The rise and fall of gas prices

The prices we pay at the pumps have been steadily decreasing over the last few months, but can we expect to see a continuation of the trend in the new-year?

  • Jan. 7, 2009 10:00 a.m.

The prices we pay at the pumps have been steadily decreasing over the last few months, but can we expect to see a continuation of the trend in the new-year?

According to the recommended sites, www.retail.petrocanada.ca and www.shell.ca, there are four main factors behind the fluctuation of the cost to fill our vehicles and the first is taxes.

Taxes are one of the largest components of Canadian retail pump prices. In 2007, Canadians paid an average of 32.5 cents tax on every litre of gasoline or, just over $16 on a 50-litre fill. Taxes on gasoline vary by province based on difference in provincial gasoline tax, provincial sales tax and in some cities, sales tax or carbon tax. Carbon tax was applied to most fuels in the province of British Columbia on July 1, 2008.

The second factor reflecting cost is crude oil- a globally traded commodity and the base product used to refine gasoline and diesel fuel. Canadian producers have no influence over world prices because our domestic crude oil production is a small fraction of total global production. Crude oil prices are influenced by changes in global supply and demand, current inventory levels and geopolitical events.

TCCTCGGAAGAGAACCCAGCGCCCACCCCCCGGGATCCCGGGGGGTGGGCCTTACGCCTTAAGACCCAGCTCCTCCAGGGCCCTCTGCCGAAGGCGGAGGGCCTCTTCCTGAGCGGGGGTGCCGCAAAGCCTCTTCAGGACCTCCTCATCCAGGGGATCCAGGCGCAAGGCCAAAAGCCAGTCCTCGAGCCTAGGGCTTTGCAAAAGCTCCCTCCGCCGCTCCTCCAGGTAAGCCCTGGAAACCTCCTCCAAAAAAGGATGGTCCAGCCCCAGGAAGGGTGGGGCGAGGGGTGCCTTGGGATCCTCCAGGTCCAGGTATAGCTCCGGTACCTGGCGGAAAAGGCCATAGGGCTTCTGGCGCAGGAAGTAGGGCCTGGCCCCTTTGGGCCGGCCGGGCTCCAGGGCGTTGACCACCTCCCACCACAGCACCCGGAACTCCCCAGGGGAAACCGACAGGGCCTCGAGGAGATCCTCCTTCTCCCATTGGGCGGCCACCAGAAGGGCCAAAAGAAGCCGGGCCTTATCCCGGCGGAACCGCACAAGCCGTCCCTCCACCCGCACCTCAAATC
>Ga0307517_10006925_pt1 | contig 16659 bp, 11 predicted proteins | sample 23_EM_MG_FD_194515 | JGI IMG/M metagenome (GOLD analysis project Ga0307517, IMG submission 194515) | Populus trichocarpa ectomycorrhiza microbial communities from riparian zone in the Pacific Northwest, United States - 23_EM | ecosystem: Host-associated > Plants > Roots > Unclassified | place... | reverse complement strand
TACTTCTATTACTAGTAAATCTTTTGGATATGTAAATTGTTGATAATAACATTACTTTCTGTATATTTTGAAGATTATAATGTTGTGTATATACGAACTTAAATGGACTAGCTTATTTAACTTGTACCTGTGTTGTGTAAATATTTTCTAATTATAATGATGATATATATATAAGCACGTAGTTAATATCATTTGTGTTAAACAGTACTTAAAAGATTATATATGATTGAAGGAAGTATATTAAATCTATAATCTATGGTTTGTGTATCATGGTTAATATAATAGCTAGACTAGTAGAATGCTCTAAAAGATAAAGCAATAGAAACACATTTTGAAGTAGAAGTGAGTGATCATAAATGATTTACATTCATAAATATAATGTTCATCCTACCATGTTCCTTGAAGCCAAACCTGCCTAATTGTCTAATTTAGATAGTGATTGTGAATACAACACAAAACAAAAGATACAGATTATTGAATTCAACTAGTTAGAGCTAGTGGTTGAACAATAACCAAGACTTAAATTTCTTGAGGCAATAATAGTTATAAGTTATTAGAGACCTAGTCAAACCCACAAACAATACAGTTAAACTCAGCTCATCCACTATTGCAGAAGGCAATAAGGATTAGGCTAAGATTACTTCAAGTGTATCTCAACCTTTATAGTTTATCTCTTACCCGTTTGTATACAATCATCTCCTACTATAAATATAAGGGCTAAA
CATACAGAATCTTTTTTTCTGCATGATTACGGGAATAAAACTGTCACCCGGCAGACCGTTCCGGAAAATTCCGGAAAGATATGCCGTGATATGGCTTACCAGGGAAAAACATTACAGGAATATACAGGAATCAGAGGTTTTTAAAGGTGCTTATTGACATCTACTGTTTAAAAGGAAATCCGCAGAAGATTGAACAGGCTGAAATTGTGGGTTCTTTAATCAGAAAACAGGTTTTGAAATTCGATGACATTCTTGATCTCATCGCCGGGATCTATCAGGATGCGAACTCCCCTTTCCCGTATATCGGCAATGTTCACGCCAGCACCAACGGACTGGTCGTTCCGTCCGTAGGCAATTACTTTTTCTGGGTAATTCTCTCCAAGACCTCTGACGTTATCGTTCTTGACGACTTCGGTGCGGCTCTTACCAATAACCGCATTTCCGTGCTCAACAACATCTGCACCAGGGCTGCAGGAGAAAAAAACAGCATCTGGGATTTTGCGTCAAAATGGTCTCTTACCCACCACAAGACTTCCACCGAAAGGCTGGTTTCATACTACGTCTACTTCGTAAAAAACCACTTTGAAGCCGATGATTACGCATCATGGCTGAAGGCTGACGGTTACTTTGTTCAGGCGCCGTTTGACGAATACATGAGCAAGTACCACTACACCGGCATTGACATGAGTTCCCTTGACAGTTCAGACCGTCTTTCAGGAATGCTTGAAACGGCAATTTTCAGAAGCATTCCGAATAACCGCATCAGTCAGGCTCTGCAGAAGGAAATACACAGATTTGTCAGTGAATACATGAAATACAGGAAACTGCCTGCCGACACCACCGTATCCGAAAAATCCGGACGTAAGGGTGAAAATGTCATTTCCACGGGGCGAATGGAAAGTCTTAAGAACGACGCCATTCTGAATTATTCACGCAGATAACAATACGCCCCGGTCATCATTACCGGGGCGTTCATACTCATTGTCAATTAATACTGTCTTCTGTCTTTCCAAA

Next comes refining and market costs which cover all costs of operation, such as the costs of refining crude oil into gasoline, transportation and distribution charges, as well as all marketing and operational expenses at the retail level. At the retail level, prices for independently owned and operated sites are set the by the operator while prices for the company owned sites are set by the company. Although an independent retailer may be able to choose the price at their retail site, they need to remain competitive with the surrounding market and frequently view their competitor’s signs thus making adjustments to their own. While some may see this as collusion, company representatives describe it as “the result of healthy competition.”

Profit must also be included in the equation. Primarily for example’s sake, in 2007 the overall Petro-Canada and refining profit as depicted in a pie chart was three per cent. Crude oil represented 48 per cent, taxes represented 32 per cent, and refining and market costs were 17 per cent.

The last topic to take into consideration is wholesale gasoline which is bought and sold on commodity markets, much like crude oil. As gasoline is a commodity that flows freely between Canada and the U.S., Canadian wholesale prices, or the prices retailers pay, are tied closely to U.S. commodity prices. Any disruption in the supply in the U.S. market impacts wholesale prices throughout North America – one of the main reasons why we are seeing lower numbers at the pumps today. With the current global economic situation, demand is expected to continue to weaken as the economy continues to slow.

While we cannot fully predict what 2009 has in store, there are ways one can improve fuel economy regardless of its cost. Maintain moderate speeds and steady acceleration while driving longer distances, avoid short trips where the engine does not have the chance to “warm up” especially with our recent temperatures, and keep your vehicle properly maintained and perhaps your dollar and your mileage will stretch a little further.